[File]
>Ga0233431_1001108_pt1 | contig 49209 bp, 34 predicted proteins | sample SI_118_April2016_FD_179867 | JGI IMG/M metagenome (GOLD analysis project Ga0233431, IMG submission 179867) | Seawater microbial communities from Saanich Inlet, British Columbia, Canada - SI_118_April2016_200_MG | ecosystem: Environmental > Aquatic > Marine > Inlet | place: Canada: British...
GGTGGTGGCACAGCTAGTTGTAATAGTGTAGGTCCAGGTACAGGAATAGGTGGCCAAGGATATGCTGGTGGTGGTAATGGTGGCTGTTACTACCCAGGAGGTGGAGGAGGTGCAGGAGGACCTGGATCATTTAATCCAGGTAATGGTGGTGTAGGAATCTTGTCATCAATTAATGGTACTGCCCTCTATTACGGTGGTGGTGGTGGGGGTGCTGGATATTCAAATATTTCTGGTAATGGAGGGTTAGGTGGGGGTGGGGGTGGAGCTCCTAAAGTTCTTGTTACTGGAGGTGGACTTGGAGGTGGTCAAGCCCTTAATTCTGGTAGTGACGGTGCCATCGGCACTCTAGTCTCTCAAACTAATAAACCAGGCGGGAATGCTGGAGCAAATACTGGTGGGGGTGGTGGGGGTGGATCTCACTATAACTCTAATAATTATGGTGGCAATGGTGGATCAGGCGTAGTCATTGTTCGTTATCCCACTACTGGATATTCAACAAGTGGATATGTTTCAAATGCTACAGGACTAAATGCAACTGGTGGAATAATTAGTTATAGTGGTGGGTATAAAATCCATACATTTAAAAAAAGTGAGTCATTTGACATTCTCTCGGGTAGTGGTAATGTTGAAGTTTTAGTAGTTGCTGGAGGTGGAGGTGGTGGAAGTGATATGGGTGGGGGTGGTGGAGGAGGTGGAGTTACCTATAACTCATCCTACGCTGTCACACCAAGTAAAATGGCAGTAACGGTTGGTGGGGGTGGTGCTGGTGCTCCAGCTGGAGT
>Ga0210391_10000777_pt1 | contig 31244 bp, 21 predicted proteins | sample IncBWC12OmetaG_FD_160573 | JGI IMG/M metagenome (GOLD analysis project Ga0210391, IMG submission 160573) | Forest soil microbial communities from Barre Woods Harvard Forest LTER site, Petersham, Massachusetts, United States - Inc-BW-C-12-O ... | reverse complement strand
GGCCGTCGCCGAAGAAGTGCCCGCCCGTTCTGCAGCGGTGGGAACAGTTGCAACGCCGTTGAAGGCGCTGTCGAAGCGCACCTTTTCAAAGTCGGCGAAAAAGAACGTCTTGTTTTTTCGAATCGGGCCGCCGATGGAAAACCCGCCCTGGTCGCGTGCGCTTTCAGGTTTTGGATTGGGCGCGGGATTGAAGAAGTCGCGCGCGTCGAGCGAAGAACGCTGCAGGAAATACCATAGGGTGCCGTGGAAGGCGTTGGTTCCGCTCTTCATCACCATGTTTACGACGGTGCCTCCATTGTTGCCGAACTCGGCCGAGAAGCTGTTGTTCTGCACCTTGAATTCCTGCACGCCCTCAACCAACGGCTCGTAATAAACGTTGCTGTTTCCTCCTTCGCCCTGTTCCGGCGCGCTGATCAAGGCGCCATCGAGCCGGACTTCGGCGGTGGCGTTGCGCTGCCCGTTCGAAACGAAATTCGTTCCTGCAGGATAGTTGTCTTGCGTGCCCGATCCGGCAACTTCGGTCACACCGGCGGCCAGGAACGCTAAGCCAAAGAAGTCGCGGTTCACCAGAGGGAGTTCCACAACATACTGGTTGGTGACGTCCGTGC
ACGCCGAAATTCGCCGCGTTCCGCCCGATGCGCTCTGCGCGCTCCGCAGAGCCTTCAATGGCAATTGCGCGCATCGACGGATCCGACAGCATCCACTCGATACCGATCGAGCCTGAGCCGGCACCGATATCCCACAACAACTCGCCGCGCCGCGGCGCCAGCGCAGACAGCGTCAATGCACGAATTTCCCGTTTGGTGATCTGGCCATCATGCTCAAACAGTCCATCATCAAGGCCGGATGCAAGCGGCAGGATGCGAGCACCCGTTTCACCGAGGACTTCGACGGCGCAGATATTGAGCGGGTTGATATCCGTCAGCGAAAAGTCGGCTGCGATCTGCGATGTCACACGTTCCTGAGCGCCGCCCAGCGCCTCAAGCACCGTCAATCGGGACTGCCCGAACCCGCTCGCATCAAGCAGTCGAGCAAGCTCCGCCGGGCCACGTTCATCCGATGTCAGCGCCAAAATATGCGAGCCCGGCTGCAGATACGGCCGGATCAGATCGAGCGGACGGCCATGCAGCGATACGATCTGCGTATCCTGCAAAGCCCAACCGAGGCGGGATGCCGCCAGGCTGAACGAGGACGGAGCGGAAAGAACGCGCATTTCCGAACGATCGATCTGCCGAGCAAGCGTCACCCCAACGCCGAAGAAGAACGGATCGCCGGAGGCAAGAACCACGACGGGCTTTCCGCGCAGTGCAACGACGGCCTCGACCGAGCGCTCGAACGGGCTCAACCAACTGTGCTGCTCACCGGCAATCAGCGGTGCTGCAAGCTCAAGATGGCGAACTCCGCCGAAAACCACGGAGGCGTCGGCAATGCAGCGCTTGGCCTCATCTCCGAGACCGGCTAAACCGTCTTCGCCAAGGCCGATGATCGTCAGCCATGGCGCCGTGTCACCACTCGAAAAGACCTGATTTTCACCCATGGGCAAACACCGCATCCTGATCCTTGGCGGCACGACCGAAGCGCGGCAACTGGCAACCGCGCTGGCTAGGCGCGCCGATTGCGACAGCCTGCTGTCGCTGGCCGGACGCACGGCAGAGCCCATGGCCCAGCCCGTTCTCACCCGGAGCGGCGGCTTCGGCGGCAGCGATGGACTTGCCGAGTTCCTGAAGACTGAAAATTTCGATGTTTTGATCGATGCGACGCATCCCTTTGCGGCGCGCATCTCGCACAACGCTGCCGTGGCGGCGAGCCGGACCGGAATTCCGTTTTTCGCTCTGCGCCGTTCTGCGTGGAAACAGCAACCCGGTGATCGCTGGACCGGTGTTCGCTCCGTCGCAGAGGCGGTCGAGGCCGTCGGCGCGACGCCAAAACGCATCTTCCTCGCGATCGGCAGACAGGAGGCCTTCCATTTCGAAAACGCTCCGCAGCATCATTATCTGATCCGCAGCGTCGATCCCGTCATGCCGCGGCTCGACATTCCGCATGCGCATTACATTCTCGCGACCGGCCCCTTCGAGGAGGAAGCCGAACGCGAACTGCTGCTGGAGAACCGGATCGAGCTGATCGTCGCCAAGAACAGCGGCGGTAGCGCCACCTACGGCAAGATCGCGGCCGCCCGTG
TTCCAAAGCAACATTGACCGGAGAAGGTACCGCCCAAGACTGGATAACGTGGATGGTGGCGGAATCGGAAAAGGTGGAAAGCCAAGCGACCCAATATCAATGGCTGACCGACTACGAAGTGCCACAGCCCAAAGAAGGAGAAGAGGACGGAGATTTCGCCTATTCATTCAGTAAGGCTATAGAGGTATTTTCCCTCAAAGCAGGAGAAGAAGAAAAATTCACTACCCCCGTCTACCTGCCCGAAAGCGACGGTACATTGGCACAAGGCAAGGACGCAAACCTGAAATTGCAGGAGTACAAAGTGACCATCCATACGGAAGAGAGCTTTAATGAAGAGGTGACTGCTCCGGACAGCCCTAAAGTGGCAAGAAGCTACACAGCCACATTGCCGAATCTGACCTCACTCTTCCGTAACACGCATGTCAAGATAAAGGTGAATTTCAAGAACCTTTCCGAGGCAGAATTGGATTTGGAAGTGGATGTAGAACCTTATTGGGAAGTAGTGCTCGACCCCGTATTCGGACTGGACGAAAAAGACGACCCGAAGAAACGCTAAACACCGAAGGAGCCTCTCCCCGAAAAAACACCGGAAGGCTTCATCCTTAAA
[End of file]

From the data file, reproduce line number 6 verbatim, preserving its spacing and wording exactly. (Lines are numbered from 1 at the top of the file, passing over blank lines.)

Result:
TTCCAAAGCAACATTGACCGGAGAAGGTACCGCCCAAGACTGGATAACGTGGATGGTGGCGGAATCGGAAAAGGTGGAAAGCCAAGCGACCCAATATCAATGGCTGACCGACTACGAAGTGCCACAGCCCAAAGAAGGAGAAGAGGACGGAGATTTCGCCTATTCATTCAGTAAGGCTATAGAGGTATTTTCCCTCAAAGCAGGAGAAGAAGAAAAATTCACTACCCCCGTCTACCTGCCCGAAAGCGACGGTACATTGGCACAAGGCAAGGACGCAAACCTGAAATTGCAGGAGTACAAAGTGACCATCCATACGGAAGAGAGCTTTAATGAAGAGGTGACTGCTCCGGACAGCCCTAAAGTGGCAAGAAGCTACACAGCCACATTGCCGAATCTGACCTCACTCTTCCGTAACACGCATGTCAAGATAAAGGTGAATTTCAAGAACCTTTCCGAGGCAGAATTGGATTTGGAAGTGGATGTAGAACCTTATTGGGAAGTAGTGCTCGACCCCGTATTCGGACTGGACGAAAAAGACGACCCGAAGAAACGCTAAACACCGAAGGAGCCTCTCCCCGAAAAAACACCGGAAGGCTTCATCCTTAAA